Give yourself time to just be a family. Wait to sign up for classes, activities, and therapies. If you have a child with acute medical needs, then you will have to make some doctor’s appointments immediately. For anything else, just wait. Really take time to become a student of your child. Give your child a chance to get to know you. I know you have been waiting for so long to be able to take your child to that world renowned specialist. And you will and you will be amazing at advocating for their needs. But for a moment in time just enjoy being together becoming a family.
Realize that you HAVE to take breaks or you will break yourself. Your entire life will change. You will not be able to do the things you used to do. Maybe for a season, maybe for longer, but you still need to find ways to put on your oxygen mask. If you run out of air, you will be totally useless to your child.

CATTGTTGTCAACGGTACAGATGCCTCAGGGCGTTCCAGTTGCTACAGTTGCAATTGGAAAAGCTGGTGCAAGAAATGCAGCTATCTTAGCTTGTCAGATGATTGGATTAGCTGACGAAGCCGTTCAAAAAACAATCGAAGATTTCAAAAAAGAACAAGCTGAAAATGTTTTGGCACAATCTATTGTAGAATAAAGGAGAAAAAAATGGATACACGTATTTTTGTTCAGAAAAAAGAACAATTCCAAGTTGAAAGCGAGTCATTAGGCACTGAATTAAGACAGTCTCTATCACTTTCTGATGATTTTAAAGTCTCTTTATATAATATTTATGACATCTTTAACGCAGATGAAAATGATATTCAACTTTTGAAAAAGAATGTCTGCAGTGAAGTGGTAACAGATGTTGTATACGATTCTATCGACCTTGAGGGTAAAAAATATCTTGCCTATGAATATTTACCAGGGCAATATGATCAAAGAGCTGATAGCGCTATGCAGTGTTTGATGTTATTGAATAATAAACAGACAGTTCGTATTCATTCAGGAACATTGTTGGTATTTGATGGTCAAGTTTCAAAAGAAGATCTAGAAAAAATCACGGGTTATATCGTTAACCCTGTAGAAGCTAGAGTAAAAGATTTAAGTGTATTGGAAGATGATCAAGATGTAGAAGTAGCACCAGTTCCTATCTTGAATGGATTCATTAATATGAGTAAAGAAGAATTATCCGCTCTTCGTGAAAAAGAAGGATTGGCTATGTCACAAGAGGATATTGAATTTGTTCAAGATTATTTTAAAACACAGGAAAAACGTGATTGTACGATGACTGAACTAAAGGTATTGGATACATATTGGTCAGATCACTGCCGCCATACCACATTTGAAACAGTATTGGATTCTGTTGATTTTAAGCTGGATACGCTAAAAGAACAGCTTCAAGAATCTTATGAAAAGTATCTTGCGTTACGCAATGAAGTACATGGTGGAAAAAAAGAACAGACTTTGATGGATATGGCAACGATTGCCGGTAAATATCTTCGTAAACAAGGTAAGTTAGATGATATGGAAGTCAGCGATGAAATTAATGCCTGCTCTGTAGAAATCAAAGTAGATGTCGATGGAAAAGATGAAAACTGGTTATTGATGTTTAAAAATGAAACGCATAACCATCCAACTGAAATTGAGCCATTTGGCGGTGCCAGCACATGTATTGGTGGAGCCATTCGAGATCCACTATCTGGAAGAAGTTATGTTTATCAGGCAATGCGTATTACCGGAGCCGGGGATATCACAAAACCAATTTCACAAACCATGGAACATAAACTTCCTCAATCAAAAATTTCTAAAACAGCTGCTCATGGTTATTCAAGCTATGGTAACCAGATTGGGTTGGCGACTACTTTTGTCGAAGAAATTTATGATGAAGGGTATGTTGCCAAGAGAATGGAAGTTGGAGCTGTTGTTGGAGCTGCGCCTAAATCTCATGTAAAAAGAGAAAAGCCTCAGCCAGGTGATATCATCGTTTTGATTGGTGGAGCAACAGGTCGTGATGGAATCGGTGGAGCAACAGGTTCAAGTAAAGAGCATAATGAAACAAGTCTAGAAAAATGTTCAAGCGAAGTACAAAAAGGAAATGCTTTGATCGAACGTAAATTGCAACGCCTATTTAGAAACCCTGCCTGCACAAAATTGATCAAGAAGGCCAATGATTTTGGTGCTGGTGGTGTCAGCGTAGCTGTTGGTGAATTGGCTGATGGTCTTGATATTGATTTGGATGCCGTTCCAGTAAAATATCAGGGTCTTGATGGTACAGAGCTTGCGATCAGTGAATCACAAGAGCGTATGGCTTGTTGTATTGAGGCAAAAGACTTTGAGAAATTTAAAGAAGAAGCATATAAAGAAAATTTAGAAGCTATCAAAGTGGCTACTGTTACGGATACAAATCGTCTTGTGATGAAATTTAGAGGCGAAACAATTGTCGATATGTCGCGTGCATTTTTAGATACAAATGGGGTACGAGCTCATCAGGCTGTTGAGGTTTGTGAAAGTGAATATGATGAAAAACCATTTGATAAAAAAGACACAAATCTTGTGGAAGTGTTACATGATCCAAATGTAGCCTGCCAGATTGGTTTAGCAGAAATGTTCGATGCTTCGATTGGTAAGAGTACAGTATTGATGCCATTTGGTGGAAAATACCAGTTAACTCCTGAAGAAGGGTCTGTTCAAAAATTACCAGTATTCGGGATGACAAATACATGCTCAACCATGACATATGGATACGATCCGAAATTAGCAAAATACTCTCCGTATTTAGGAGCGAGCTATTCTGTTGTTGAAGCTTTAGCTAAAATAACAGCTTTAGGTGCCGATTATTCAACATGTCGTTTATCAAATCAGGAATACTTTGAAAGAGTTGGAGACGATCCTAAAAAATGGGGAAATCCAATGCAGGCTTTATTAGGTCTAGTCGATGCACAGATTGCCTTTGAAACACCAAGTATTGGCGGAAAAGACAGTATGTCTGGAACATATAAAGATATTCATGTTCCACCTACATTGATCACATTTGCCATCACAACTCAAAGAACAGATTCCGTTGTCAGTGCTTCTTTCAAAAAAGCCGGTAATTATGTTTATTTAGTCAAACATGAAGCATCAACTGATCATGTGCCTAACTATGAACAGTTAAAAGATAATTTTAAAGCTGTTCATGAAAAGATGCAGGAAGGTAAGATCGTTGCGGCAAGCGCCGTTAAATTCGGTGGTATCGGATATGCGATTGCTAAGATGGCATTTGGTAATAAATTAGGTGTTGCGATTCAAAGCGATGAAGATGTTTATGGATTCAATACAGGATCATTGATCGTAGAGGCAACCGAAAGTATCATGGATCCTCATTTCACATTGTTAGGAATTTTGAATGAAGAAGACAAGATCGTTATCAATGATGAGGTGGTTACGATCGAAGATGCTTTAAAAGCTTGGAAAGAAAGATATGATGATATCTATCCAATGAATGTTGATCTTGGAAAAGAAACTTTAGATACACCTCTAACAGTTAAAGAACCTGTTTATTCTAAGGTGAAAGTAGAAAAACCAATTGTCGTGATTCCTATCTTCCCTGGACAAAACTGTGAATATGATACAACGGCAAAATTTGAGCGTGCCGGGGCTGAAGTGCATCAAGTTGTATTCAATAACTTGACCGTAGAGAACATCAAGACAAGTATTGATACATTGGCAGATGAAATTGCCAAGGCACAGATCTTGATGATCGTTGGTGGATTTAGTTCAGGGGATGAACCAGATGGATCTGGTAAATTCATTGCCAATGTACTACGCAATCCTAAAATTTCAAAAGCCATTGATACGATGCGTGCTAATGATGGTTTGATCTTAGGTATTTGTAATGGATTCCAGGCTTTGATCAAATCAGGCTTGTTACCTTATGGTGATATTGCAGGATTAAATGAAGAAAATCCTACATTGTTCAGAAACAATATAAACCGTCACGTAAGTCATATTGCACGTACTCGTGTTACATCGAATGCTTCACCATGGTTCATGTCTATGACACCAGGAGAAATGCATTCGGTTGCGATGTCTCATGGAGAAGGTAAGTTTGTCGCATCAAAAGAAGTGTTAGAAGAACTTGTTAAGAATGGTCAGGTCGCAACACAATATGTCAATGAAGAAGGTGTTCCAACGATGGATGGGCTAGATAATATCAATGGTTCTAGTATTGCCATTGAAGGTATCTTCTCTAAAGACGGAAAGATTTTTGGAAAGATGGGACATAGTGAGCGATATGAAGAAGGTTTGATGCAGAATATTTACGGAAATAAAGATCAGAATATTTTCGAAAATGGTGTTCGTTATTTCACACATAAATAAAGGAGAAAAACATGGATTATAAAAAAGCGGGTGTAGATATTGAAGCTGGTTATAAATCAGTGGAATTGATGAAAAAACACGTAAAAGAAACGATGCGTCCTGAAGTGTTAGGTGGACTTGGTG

Some days are going to be horrible. But remember, this is a marathon not a sprint. It is okay to have bad days. It is okay to make mistakes and not get it right every time. It is also okay to ask for help. In fact, it is absolutely necessary. If you are struggling it doesn’t mean that your adoption was a mistake or that you are not the right mother for your child. Connect with mamas who have traveled your road before. Find therapists in your area who are specially trained to help children from trauma…and find one for yourself, too.
You are precious and you are loved, Mama. Be kind to yourself.
All my love,
A mama who has gone before you and is cheering you on
With a combined 275 years of experience, Children’s Home Society of Minnesota and Lutheran Social Service of Minnesota serve children and families through adoption, child welfare, and family preservation. We are driven by the understanding that a child in a safe, nurturing home is a child who thrives. We work to give every child security, opportunity and a loving fa...Learn more, see kids, or contact agency 1605 Eustis St. Minnesota
Part One of Two
A realistic look at International Adoption
Practical tips for new adoptive parents